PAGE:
“There’s no country on Earth that’s derived more benefit from the… industrialisation of China over the last 30-odd years than Australia,” economist Saul Eslake tells Bloomberg. The Middle Kingdom is the main reason Australia has just notched up 103 successive quarters – almost 26 years – of growth. It has not suffered a recession, defined as two consecutive quarters of economic contraction, since 1991.
Coal and iron-ore exports, along with a well-timed stimulus package, kept Australia afloat during the global financial crisis. And while China’s commodities-fuelled infrastructure splurge is winding down, “China wants ever more Oz”, as The Economist puts it. Wine sales are climbing by 50% a year. So soft commodities have, to some extent, taken over from hard ones. Australia has also developed its tertiary education sector, which has led to a rise in fee-paying students from China and elsewhere in Asia.
Australia allowed its currency to float and ended political interference at the central bank in the 1980s. The sliding Aussie dollar and sharp reductions in interest-rates in the past few years made it easier for other sectors to take up the slack when the mining boom waned a few years ago. In New South Wales, the most populous state, investment in non-mining industries has been climbing by 10% a year since 2013. As in many other Anglo-Saxon economies, a housing boom encouraged consumption. High immigration has also fuelled growth.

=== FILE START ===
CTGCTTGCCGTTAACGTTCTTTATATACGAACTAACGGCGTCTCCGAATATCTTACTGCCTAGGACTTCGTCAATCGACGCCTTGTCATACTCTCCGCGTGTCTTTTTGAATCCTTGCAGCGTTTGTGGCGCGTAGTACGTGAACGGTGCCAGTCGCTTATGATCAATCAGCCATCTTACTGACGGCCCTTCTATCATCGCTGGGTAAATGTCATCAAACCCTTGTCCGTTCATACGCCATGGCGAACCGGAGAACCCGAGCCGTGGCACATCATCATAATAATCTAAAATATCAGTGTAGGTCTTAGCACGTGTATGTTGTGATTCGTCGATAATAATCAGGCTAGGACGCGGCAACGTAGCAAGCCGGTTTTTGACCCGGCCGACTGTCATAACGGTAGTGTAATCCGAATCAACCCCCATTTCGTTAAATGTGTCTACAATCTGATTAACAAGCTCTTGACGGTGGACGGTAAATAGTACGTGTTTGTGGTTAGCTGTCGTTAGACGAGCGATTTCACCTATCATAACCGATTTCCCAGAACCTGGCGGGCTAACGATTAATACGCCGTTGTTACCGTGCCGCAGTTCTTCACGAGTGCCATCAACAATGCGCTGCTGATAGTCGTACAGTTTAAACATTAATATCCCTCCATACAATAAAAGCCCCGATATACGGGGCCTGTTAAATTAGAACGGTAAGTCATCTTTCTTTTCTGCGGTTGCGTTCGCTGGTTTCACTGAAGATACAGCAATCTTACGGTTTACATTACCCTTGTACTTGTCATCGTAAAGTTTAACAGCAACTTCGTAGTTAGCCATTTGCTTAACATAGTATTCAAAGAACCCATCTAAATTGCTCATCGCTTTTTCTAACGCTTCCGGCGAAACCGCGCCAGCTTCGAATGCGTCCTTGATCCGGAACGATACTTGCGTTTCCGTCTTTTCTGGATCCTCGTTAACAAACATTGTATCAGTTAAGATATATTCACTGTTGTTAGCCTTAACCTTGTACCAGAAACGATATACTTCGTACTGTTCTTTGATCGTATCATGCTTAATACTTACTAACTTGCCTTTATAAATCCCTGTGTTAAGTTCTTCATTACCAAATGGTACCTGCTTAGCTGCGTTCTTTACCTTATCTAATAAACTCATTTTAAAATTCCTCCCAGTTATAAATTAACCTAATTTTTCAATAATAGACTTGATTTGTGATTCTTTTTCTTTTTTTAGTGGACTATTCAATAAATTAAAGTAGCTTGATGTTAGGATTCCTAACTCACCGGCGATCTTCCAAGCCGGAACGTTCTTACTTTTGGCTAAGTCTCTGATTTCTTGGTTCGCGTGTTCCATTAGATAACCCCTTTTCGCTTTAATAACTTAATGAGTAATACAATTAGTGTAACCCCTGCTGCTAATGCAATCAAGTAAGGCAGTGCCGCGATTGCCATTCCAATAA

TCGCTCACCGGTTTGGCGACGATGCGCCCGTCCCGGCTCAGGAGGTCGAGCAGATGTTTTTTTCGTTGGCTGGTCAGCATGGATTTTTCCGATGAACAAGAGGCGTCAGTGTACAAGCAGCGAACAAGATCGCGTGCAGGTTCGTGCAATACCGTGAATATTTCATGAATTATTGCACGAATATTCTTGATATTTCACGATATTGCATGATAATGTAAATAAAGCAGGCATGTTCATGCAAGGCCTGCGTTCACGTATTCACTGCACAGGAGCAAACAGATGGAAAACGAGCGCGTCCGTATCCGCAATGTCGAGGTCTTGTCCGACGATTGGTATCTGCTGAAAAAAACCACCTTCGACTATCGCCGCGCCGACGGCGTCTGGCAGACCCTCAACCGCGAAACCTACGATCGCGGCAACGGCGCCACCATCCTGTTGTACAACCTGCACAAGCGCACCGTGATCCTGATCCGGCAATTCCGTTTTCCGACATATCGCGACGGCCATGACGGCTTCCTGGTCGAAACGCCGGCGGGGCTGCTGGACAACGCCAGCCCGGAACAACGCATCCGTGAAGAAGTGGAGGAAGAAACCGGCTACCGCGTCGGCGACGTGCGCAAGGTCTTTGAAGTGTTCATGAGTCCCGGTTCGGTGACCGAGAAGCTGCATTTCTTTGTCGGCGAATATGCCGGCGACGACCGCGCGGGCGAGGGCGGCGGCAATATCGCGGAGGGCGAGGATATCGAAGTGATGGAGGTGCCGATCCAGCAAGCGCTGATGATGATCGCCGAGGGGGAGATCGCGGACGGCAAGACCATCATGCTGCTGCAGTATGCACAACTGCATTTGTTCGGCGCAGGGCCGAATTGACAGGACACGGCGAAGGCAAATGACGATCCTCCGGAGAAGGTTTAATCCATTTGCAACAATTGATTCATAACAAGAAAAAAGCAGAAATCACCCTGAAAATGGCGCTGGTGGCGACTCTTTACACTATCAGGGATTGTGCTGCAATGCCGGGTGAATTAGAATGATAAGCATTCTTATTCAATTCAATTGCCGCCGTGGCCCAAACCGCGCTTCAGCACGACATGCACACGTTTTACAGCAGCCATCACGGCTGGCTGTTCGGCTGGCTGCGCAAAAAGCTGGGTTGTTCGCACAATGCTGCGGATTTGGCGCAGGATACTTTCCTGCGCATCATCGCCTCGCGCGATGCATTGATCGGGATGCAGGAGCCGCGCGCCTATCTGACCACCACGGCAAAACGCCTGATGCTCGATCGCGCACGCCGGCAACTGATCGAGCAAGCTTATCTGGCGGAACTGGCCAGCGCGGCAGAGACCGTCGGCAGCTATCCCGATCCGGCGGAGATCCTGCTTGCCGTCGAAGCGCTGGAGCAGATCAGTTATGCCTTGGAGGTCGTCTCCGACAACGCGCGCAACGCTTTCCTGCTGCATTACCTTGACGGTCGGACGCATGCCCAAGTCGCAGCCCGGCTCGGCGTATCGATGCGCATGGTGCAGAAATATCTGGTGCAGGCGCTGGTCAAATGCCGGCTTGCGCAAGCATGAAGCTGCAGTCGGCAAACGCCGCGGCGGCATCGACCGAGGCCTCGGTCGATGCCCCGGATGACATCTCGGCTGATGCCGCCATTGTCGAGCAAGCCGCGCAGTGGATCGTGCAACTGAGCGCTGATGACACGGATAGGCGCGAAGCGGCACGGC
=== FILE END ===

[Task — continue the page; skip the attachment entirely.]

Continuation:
So can Australia keep going? The annual rate of growth is down to 1.7%, the slowest since 2009. Household debt is eye-wateringly high and houses vastly overpriced following a 66% increase in value since the crisis. Growth looks set to slow as households ease up, but an uptick in the mining sector, thanks to China’s latest stimulus package, along with the soft commodities upswing, seems likely to keep the show on the road for now. With government debt comparatively low and interest rates at 1.5%, there is scope for further stimulus. “This year may well be tricky, but the luck is unlikely to
run out altogether,” says Jonathan Eley in the FT.
But stocks may struggle. Miners comprise just 13% of the benchmark index, while the biggest non-resource companies depend heavily on the domestic market, says Eley; banks account for 45% of the index. In addition to “squeezed consumers, they are facing higher energy costs and extra taxes”.
Japan holds growth record
It has been widely reported that Australia’s growth streak is a modern record, eclipsing the 1982-2008 run seen in the Netherlands. But this is wrong on two counts, says Capital Economics. For starters, the Dutch actually suffered a recession in 2003, a 0.3% quarterly decline followed by a fall of 0.01%. It was a minuscule reversal, but still, strictly speaking, a recession.
Nonetheless, even if you ignore falls in GDP smaller than one decimal place, both Australia and the Netherlands are actually still some way behind Japan’s run. It grew for 132 quarters, 33 years, from 1960 to 1993. And although quarterly data for the pre-1960 period is not available, the cracking 8.5% annual pace during the 1950s suggests the country’s winning streak was even longer.
But what about the overall progress made by these countries? Again, Japan tops the league. In 1982-2003 the Netherlands expanded by 79%. Australia grew by 105% in its first 21 years, and is up by a total of 126% now. But the Japanese economy grew by 334%, 425%, and 590% respectively during the 21, 26 and 33 years of its 1960-1993 run.